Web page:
Whether you’re looking at a low-cost SaaS tool or a new enterprise software deployment, software purchasing decisions are full of potential pitfalls.
- Will my end users easily adopt this software?
- What will the pains of switching from their current process be?
- Will the change affect the way my customers do business with me?
These are all good questions to ask yourself during the buying process.
However, as two recent customer interactions reminded me, there are two fundamentally important questions you can’t afford to miss:
Question 1: What will the user experience be for everyone involved?
It can be easy to get quickly enamored with any new, shiny piece of software that seems like it could do everything under the sun for your organization. But, it’s important to think about the high-level strategy of implementing new software for your team, as well as the tactical impact on day-to-day life.
For example, I’m currently helping a customer in Denver who is looking to replace an existing document capture application that they use to scan and store all of their incoming paper documents, from handwritten forms and HR documents to mail and AP invoices.
Notice those handwritten forms that I mentioned. They’ve been crucial to the discussions.
Currently, the organization is utilizing software that handles both ICR (intelligent character recognition) for handwritten characters and OCR (optical character recognition) for machine printed words and numbers.
The portion of their total scan volume that is processed by ICR is quite low (below 10 percent) and their accuracy rate on ICR processing is quite low to boot.
So, I’ve recommending implementing a combination of two new solutions; one to handle the OCR scanning and another to convert those paper forms into digital forms, to eliminate the need, cost and low accuracy rate of their current ICR process.
However, before simply swapping one software for another and an old process for a completely new one, my customer is doing an excellent job of communicating with internal colleagues about how this change would impact them, as well as their constituents.
Even though my main contacts and I agree, what we’ve been discussing is the most cost-effective and efficient solution, the change could mean a big shift in the way their customers interact with their company, especially during one of their first interactions.
As they weigh their options, they’re considering how their customers that are typically filling out those handwritten forms will adjust to the new process, especially since this group of customers easily ranges in age from early 20s to nearly 100.
They are taking the time to think carefully about how end-user adoption will take place so that the investment actually pays off in the long run.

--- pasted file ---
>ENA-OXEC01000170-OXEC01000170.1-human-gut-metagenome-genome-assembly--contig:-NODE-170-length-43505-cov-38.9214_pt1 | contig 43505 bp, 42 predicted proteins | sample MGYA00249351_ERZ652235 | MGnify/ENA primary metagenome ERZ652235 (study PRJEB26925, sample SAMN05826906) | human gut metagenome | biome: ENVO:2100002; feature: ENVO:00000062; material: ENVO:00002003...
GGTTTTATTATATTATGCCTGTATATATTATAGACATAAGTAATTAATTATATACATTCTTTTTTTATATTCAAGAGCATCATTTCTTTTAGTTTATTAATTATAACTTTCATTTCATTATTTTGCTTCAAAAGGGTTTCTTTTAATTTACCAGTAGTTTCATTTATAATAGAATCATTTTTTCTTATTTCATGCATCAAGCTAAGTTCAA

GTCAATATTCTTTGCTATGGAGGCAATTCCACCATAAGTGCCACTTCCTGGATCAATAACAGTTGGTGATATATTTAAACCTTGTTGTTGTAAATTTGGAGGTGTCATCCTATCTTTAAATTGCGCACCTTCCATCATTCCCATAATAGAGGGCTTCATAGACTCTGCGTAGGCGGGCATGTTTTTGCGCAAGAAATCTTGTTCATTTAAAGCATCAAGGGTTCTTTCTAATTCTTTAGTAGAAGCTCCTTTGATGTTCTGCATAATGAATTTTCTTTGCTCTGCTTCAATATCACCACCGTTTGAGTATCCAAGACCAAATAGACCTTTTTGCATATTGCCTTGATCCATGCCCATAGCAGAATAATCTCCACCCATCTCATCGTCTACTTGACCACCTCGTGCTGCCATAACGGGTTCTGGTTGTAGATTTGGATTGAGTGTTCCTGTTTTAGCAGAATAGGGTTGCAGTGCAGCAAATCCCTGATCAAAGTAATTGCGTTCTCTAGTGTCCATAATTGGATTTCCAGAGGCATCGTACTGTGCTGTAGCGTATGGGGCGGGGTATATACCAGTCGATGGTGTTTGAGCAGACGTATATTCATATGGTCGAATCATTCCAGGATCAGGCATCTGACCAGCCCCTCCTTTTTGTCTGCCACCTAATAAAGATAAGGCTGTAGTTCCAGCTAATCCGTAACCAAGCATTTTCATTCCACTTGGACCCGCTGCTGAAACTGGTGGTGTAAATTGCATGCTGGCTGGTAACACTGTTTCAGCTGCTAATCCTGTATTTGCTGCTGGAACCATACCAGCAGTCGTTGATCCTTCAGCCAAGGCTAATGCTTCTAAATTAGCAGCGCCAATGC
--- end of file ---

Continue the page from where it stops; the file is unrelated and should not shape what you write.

I heard this idea summed up very well by Brandon Metcalf with Talent Rover on a recent episode of the B2B Growth Show podcast.
As he described, here’s the feedback you want to avoid receiving from your end-users:
“… that would be a great nice-to-have, but it doesn’t really help me too much with my daily work.”
Keep the value in mind for both stakeholders and end-users early on, and you’ll avoid this type of unintended consequence down the road.
Question 2: Will the changes the software brings fit with our company culture?
I recently finished a demonstration for the accounting and IT departments of a national construction company, discussing how we could eliminate manual data entry and simplify their AP invoice approval workflow, when the IT director and I had a chance to debrief in the hallway.
“We’ve seen a lot of software that looks amazing in an hourlong demo, but then isn’t the right fit after we implement it,” he told me.
That’s when he conveyed some of the team’s frustration with a few of their recent software purchases.
“We can’t afford to have software dictate our company culture,” he continued.
You see, as an employee-owned organization, the culture within my customer’s company has been built on decades of empowering their local offices and job site employees to make decisions and work more independently than you typically find in companies of similar size.
We discussed how often accounting system integrators and other software providers couldn’t wrap their minds around some of their processes that seemed to be the opposite of what they typically encountered in similar AP workflows. Other vendors had been stumped on how to design solutions where the important approvals were happening in the field offices, rather than at the corporate office, like with many other organizations of a similar size.
Thinking about your users’ experience is important, but determining the cultural fit, based on that end-user impact, can be even more significant.
This level of analysis takes time, but it’s less costly than implementing something that you rip-and-replace in a matter of years, or even worse, months.
Latest posts by Logan Lyles (see all)
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